What's Your Definition of Minimalism?
Is it your own or did you adopt someone else's?
The formal (in the Oxford dictionary) definition of minimalism reveals an aesthetic principle. The word gained popularity amongst certain groups of artists in the 60s and 70s and evolved to become a colloquial term used in writing, architecture, fashion, product, and other aesthetic, design, and creative fields.
Then, somewhere along the way, it started to be used interchangeably with simple living. Asceticism is ages old but, but within our generation the 90's sparked a heightened interest in applying "less is more" as a lifestyle philosophy.
With that came a flood of so-called minimalist gurus who turned philosophy into fad with 100-item or less challenges, 30-day no shopping contests, 10-things to throw away guides, and so on.
Fast forward to today, if someone tells you they are a minimalist you can't assume you know what they mean. And even if their definition happens to be similar to yours, their interpretation may still be miles off from your thinking.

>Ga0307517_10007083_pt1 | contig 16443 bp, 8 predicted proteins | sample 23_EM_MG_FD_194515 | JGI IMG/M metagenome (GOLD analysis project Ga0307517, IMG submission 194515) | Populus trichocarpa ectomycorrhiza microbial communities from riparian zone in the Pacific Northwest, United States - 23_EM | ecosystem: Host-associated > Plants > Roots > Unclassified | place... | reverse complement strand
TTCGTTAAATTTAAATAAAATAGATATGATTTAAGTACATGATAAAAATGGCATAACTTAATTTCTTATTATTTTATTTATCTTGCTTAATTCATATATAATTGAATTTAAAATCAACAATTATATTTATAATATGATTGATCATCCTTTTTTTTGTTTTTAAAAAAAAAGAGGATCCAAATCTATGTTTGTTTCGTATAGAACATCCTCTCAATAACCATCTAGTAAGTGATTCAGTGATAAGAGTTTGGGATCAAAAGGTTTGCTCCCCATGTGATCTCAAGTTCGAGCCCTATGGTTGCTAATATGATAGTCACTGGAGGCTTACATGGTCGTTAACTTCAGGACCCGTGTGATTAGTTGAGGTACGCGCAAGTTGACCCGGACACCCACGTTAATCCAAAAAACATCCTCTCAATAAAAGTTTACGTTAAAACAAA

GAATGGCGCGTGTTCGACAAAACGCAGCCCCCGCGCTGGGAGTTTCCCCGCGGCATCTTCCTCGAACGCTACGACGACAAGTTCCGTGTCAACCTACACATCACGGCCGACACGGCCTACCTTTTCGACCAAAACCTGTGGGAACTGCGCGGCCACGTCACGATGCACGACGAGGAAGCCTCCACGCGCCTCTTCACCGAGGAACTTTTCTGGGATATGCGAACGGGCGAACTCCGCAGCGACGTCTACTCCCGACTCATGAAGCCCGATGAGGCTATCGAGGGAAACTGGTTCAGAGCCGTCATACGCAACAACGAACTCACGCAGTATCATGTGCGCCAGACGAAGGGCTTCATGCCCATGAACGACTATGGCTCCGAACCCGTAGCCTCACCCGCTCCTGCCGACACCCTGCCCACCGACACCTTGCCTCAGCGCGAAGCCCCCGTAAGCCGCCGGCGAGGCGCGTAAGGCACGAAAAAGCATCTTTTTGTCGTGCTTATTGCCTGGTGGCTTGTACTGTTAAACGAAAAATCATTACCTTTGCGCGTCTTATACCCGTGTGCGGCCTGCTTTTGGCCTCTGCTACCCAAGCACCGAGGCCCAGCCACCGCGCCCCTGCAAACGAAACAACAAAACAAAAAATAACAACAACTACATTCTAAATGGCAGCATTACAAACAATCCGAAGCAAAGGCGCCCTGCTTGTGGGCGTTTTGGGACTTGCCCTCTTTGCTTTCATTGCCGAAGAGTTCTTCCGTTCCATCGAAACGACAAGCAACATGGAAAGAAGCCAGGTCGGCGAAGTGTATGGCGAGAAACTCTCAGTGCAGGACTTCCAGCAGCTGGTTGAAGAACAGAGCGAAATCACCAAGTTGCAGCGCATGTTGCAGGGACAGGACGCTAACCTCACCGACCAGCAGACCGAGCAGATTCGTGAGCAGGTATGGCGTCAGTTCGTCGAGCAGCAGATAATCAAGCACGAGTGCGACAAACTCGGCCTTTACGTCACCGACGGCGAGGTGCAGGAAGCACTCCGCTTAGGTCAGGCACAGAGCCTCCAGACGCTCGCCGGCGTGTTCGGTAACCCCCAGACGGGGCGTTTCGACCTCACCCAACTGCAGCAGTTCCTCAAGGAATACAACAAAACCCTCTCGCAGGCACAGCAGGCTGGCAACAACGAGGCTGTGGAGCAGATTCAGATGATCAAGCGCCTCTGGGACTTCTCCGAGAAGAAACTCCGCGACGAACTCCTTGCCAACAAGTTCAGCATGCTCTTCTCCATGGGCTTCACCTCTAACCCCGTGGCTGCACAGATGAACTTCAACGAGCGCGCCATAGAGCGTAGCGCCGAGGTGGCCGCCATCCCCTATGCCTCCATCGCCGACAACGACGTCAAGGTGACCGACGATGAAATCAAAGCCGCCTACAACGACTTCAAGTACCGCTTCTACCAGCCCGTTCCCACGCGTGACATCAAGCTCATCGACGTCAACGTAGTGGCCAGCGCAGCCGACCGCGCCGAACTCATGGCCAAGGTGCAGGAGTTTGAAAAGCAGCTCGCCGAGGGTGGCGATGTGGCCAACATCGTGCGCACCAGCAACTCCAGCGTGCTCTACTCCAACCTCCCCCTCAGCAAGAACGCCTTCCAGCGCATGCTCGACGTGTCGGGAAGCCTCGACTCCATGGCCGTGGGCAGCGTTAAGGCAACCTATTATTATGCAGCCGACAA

A now ubiquitous term has lead to confusion and conflict that overshadows its positive connotation. A quick search on "minimalism" in Reddit will land you into some pretty heated forums where the root of the debate is nothing more than semantic misunderstanding.
So how do you navigate all the external noise, tension, and hype around this word to establish a perspective that's true to you?
Drop the arbitrary rules and think balance: your less vs. more equilibrium can only be found with a personal assessment of what makes you happy.
I have a motto that's useful in making judgments calls on balance (particularly when my "wait, is this really your idea of minimalism" BS radar kicks in):
Do what you want to do so long as you do no harm.
It's all about differentiating real happiness with suffering in disguise. For most of us, the extremes are where we start to blur the line between helpful and harmful — this can be extreme consumption just as much as it can be extreme abstinence.
So be realistic and empathetic to your own unique set of needs and desires. Write your own definition of minimalism and remember it is only a tool (not doctrine) that can help guide your lifestyle choices.